It was observed that the remaining coronal tooth structure was <50% after the completion of the root canal treatment. Therefore, it was decided to go ahead with the post placement to retain the core. No. 2 and No. 3 Peeso-Reamers (Mani, INC. New Delhi DL India) were used for gutta-percha removal from the root canal maintaining 5 mm of apical GP [Figure 1]e. After gutta-percha removal, the fiber-post was checked for proper fit inside the root canal [Figure 1]f.

Innovative TECHNIQUE: “Roll-over Technique”

As the canal was oval shaped and flared, additional space was noticed around the fiber-post [Figure 1]g. To manage this extra space, an alternative approach was adopted. First, the fiber post was treated with a silane coupling agent (Monobond plus, Ivoclar-Vivadent, Mumbai, India) for 1 min using a disposable micro brush, and the surface was gently air-dried for 5 s. A piece of fiber ribbond (Kerr connect reinforcement ribbond: Kerr corp, orange, CA) 3 mm wide and 5 mm longer was cut off. A one-step adhesive system (Adper Prompt L-Pop, 3M ESPE, India) was applied on the fiber-post and Ribbond was rolled over the fiber-post and light-cured for 10 s [Figure 1]h.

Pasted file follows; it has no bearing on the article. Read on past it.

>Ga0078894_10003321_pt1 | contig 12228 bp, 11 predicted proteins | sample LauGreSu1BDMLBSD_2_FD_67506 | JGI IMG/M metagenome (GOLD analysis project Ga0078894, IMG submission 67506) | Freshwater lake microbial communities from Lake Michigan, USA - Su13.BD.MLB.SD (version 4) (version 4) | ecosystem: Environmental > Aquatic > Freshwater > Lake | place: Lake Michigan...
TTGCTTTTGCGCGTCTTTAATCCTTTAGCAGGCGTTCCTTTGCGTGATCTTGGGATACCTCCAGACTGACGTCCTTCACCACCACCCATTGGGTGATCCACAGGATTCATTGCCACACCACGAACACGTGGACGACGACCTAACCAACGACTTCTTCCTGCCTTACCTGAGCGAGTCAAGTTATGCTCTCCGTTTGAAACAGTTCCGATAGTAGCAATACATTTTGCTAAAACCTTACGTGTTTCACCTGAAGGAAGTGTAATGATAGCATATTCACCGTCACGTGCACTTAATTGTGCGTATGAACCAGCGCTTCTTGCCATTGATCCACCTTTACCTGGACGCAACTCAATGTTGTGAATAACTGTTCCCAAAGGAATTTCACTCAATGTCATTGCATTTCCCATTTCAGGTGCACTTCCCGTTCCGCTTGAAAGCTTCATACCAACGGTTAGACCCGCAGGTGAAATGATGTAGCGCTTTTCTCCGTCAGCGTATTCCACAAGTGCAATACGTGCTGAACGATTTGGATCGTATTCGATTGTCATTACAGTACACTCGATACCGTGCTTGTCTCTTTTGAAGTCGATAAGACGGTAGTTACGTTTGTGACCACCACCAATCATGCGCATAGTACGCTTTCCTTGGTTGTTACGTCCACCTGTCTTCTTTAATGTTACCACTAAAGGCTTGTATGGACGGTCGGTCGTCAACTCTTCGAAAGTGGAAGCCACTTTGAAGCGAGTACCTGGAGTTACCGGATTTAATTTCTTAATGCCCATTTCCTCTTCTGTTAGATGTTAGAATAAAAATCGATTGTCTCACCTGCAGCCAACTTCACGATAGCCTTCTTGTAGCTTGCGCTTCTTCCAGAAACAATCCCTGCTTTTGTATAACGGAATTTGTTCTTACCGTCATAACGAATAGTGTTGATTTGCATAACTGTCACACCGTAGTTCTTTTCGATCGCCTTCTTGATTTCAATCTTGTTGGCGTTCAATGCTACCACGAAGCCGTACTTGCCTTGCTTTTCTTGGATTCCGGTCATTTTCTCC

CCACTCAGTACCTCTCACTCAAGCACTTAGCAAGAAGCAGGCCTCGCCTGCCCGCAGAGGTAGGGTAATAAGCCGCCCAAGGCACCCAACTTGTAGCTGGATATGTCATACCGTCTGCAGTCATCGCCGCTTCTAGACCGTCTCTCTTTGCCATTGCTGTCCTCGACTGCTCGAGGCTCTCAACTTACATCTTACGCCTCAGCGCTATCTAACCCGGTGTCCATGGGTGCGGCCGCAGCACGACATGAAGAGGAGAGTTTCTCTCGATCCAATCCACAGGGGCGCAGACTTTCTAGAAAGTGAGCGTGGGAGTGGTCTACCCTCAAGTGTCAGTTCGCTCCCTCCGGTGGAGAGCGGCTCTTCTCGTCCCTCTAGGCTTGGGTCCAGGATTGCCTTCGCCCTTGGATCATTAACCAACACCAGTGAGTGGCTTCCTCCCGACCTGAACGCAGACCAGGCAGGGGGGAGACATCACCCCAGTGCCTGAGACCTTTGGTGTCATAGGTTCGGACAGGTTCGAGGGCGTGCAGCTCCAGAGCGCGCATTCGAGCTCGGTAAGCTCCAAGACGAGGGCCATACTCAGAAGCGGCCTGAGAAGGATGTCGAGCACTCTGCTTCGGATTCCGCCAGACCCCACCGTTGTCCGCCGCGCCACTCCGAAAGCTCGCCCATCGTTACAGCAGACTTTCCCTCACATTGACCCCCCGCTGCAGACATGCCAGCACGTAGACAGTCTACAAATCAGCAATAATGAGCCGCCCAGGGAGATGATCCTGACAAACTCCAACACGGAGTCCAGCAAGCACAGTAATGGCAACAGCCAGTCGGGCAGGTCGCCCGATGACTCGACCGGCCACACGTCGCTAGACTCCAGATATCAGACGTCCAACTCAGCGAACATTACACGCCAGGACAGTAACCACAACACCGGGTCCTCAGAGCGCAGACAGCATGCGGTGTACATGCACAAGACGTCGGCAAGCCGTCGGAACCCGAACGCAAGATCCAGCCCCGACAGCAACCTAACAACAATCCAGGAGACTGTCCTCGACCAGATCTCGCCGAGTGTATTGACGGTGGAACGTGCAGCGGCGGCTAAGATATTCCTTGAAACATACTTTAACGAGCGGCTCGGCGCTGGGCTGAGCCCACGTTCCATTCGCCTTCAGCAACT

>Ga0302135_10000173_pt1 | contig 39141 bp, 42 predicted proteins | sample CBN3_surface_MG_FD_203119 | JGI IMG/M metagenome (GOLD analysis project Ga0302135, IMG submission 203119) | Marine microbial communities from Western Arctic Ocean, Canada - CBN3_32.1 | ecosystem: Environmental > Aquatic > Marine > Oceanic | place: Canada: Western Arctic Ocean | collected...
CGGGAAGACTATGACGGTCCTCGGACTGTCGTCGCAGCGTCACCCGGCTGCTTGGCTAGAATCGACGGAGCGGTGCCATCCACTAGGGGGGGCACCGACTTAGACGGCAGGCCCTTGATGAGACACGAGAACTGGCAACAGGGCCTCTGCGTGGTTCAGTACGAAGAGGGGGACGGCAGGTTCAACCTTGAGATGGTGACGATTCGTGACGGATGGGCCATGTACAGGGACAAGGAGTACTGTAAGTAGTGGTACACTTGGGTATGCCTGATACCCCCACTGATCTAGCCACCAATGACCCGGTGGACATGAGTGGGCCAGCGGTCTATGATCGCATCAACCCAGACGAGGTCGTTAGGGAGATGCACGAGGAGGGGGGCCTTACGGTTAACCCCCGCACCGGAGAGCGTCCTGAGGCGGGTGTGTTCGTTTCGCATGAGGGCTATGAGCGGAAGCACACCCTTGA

Fiber-post with ribbond cementation

Thirty-seven percent phosphoric acid gel (Total etch, Ivoclar Vivadent, Mumbai, India) was used to etch the root canal for 15 s. A self-adhesive resin cement (SoloCem dentin, coltene\ whaldent inc., Mumbai, India) was applied into the root canal space with an intracanal mix tip (easy mix, coltene whaldent inc, Mumbai, India) and the mutated fiber post was seated. The excess resin cement was removed using a disposable brush, and the remaining cement was light-cured with the light-curing unit (Elipar S10, 3M ESPE, St. Paul, MN) through the post system for 20 s from all the surfaces of the tooth to ensure adequate polymerization of the resin cement [Figure 1]i and [Figure 1]j.

After fiber-post cementation, the coronal portion of the tooth was restored with composite resin (empress direct dentin A2 shade, Ivoclar Vivadent, Mumbai, India) using a centripetal build-up technique. Each 2 mm composite resin increment was light-cured for 20 s. Occlusion was established and the final procedure of finishing and polishing was performed using the composite contouring and polishing disc [Figure 1]k.

   Discussion Top